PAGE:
1. Merchandise License Overview
2. Merchandise License Clauses

Merchandise License Overview

A merchandise license is a contractual agreement that allows one party to use the copyrighted material of another party for commercial purposes. As per terms of the agreement, the copyrighted material can be used on merchandise, such as clothing, posters, or any other product that can be sold, and in exchange the copyright holder will receive some form of compensation, often as a percentage of the total sales. The timeframe in which the agreement will remain valid and what may or may not be merchandised will also be stipulated in the agreement.

Merchandise License Clauses

A merchandise license contract may contain any number of clauses depending on the specific nature of the contract. However, some of the more common ones include:

  • The Licensed Products Clause. This will describe in detail what merchandise is to be licensed, including its materials, colors, and dimensions. The licensor will generally want to limit the licensee’s merchandising rights as much as possible, while the licensee will want the right of first refusal if the licensor should desire the property to be licensed to other product lines.
  • The Grant of Rights Clause. This will give the licensee the ability to make, advertise, distribute, and sell the merchandised products, exclusively or non-exclusively. An exclusive grant means only the licensee can merchandise the intellectual property (IP), while a non-exclusive grant means the IP can be licensed to others, as well.
  • The Sublicense Clause. This allows a licensee to license the rights to another company; perhaps to merchandise products in foreign markets, for example. For licensors, it is advised to place specific limits on these rights, if given, and that final consent be reserved for any sublicensing deal. Otherwise, the IP may be licensed in ways not desired or in markets where legal actions are difficult.
  • The Reservation of Rights Clause. This states that if a specific right is not granted, then that right has been retained by the licensor.
  • The Territory and Channels of Distribution Clause. This will specify the geographic regions in which the merchandise may be sold and how it may be sold in those regions. It is advised that the licensor have the territory limited to the countries the licensee maintains a presence in and that the channels by which the merchandise is sold should be limited generally (specific stores or types of stores).
  • The Term Clause. This limits the duration of the merchandising license. Generally, the licensee will want this license to last for as long as possible, while the licensor will want a shorter term. If no merchandising term is defined, U.S. copyright laws may let you terminate a licensing agreement after 35 years, even if the terms “in perpetuity” or “forever” are used.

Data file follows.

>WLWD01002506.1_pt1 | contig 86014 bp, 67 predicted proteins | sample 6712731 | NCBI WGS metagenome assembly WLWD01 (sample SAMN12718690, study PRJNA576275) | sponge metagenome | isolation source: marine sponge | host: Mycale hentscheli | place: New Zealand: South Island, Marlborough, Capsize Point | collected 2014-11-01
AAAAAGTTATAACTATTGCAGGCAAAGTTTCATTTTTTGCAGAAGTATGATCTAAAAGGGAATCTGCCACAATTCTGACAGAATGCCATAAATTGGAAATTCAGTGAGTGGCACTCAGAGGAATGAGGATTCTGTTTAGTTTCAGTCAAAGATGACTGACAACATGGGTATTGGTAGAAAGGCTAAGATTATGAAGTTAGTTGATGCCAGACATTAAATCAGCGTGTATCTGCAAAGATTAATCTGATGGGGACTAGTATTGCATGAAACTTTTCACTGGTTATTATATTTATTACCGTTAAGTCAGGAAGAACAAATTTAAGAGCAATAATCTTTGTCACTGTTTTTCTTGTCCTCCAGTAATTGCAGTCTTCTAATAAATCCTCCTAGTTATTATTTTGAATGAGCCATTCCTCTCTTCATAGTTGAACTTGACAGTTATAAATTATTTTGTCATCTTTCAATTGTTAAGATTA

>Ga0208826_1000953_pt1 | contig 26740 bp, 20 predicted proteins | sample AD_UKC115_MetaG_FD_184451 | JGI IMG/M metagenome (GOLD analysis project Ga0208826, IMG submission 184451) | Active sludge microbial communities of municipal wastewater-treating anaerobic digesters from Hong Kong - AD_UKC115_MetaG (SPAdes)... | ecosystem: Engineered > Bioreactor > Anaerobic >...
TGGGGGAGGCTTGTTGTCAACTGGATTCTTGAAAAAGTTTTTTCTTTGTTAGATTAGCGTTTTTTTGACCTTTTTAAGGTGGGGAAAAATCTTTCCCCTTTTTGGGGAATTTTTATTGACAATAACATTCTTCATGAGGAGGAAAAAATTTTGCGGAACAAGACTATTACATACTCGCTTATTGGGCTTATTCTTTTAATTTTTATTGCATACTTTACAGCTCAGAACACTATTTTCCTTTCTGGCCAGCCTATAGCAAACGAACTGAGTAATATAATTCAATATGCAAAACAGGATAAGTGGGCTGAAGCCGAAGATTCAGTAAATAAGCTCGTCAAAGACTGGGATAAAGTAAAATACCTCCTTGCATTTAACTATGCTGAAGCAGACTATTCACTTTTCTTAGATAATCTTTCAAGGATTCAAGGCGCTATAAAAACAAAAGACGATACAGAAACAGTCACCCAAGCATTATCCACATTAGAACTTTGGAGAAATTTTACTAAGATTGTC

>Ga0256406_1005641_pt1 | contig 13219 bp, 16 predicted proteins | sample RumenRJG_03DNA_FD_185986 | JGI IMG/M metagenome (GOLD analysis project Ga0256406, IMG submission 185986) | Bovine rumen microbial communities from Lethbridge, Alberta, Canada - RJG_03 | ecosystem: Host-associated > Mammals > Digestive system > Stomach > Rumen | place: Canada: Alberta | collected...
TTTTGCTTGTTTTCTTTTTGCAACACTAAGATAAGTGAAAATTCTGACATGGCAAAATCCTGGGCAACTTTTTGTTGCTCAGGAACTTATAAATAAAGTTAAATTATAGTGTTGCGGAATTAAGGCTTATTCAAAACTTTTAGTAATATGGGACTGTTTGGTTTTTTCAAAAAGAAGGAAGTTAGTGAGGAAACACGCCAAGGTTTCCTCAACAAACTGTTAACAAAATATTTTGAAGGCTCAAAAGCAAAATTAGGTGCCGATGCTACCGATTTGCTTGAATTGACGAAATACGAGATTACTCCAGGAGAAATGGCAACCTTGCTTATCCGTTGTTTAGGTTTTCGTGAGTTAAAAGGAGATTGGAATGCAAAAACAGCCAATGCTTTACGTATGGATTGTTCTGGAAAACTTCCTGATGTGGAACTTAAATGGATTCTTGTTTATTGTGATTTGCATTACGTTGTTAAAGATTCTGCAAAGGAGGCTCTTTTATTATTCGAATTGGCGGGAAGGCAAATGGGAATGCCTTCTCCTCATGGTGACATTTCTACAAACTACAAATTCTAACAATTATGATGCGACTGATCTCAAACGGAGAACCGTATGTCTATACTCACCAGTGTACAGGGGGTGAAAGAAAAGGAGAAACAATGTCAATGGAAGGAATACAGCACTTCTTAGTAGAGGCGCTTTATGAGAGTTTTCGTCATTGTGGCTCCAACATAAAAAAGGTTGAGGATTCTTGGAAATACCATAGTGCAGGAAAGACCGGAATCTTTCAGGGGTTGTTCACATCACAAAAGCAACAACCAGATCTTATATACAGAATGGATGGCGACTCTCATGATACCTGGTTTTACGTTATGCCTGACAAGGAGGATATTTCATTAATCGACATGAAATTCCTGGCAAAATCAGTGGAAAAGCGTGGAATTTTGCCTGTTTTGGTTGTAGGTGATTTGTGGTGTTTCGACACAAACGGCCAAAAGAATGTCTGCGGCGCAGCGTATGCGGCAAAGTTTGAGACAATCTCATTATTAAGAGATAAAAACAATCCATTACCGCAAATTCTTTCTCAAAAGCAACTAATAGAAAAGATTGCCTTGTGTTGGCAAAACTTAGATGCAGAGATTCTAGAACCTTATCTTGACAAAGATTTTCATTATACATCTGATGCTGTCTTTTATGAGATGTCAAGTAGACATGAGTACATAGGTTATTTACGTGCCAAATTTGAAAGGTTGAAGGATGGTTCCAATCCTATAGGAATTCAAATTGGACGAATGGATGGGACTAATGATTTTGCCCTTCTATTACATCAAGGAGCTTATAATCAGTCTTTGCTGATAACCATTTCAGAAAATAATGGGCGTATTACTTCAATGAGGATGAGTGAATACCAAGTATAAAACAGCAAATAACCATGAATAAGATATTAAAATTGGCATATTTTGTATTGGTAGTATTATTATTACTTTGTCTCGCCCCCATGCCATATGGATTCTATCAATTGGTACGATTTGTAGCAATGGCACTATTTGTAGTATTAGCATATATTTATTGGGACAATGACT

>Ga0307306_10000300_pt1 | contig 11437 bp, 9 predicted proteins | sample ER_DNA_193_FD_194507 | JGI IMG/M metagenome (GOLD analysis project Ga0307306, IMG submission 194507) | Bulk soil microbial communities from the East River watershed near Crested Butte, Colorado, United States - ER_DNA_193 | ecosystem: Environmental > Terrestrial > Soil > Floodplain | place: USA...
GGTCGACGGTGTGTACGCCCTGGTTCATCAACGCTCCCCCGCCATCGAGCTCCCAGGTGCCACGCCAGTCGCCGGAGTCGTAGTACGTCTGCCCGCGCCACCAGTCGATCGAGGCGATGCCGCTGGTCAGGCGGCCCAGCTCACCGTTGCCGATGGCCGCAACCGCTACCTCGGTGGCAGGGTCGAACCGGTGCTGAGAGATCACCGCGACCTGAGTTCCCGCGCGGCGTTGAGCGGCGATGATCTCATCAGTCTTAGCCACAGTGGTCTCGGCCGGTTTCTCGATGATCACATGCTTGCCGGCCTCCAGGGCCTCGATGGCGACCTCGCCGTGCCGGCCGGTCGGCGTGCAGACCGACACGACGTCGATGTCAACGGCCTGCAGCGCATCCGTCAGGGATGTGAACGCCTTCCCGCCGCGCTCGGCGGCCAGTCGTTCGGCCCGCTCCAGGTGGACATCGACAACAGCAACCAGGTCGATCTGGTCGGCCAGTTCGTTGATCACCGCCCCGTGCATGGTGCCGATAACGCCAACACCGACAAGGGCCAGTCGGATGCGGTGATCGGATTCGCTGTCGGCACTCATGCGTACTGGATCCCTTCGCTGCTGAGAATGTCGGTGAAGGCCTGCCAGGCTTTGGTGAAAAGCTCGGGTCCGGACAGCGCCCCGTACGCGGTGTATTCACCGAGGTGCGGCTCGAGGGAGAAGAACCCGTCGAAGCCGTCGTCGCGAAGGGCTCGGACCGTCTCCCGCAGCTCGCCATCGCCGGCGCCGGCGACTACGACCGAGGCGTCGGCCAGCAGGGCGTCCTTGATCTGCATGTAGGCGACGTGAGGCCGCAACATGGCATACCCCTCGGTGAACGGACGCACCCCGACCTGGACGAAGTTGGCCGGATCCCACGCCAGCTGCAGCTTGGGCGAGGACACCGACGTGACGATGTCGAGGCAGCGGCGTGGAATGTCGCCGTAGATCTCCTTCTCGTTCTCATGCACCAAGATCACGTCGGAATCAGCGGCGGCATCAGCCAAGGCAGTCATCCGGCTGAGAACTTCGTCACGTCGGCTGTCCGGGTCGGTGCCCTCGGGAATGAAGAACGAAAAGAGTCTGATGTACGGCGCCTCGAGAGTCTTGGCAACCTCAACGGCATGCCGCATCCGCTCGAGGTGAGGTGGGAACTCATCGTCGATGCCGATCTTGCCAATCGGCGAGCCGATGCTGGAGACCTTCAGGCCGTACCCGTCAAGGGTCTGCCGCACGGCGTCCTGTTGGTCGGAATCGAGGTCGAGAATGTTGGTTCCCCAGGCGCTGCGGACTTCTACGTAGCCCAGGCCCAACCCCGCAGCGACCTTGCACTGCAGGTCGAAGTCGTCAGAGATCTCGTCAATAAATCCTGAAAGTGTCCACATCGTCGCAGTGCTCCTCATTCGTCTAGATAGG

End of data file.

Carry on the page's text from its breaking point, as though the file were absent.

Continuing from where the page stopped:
• The Quality Control Clause. This allows the licensor to have final approval of all merchandise and advertising or packaging related thereto. This approval may also be retained for various stages of the design and production process.
  • The Sales Efforts Clause. This clause works to ensure that the licensee has made a good faith effort at selling the merchandised products to the best of their ability, especially if an exclusive license is involved. Royalty guarantees, minimum sales requirements, and advertising commitments are provisions that can be used in this clause to help ensure a good faith effort.
  • The Royalties Clause. This determines the percentage of royalties to be received for the licensing of the IP, as well as the base to which the percentage will be applied. Royalty rates may range from 2% to 20%, while the base is usually determined by multiplying the rate with the net sales.
  • The Statements and Payments Clause. This defines when royalty payments are to be made, which is usually quarterly, within 30 days of the end of each quarter. Usually, the royalty payment schedule will be the same for all licensees of the licensor.
  • The Audit Rights Clause. This gives the licensor the right to audit the books of the licensee to verify the royalty and sales reports. A time limit may be imposed by the licensee for an audit of previous books, and limitations on the number of audits may also be stipulated. 

These are far from the only clauses that may be encountered within a merchandising license contract. If you need further explanation of details regarding the merchandise license, you can post your legal need on UpCounsel’s marketplace. UpCounsel accepts only the top 5 percent of lawyers. Lawyers on UpCounsel come from law schools such as Harvard Law and Yale and average 14 years of legal experience, including work with or on behalf of companies like Google, Menlo Ventures, and Airbnb.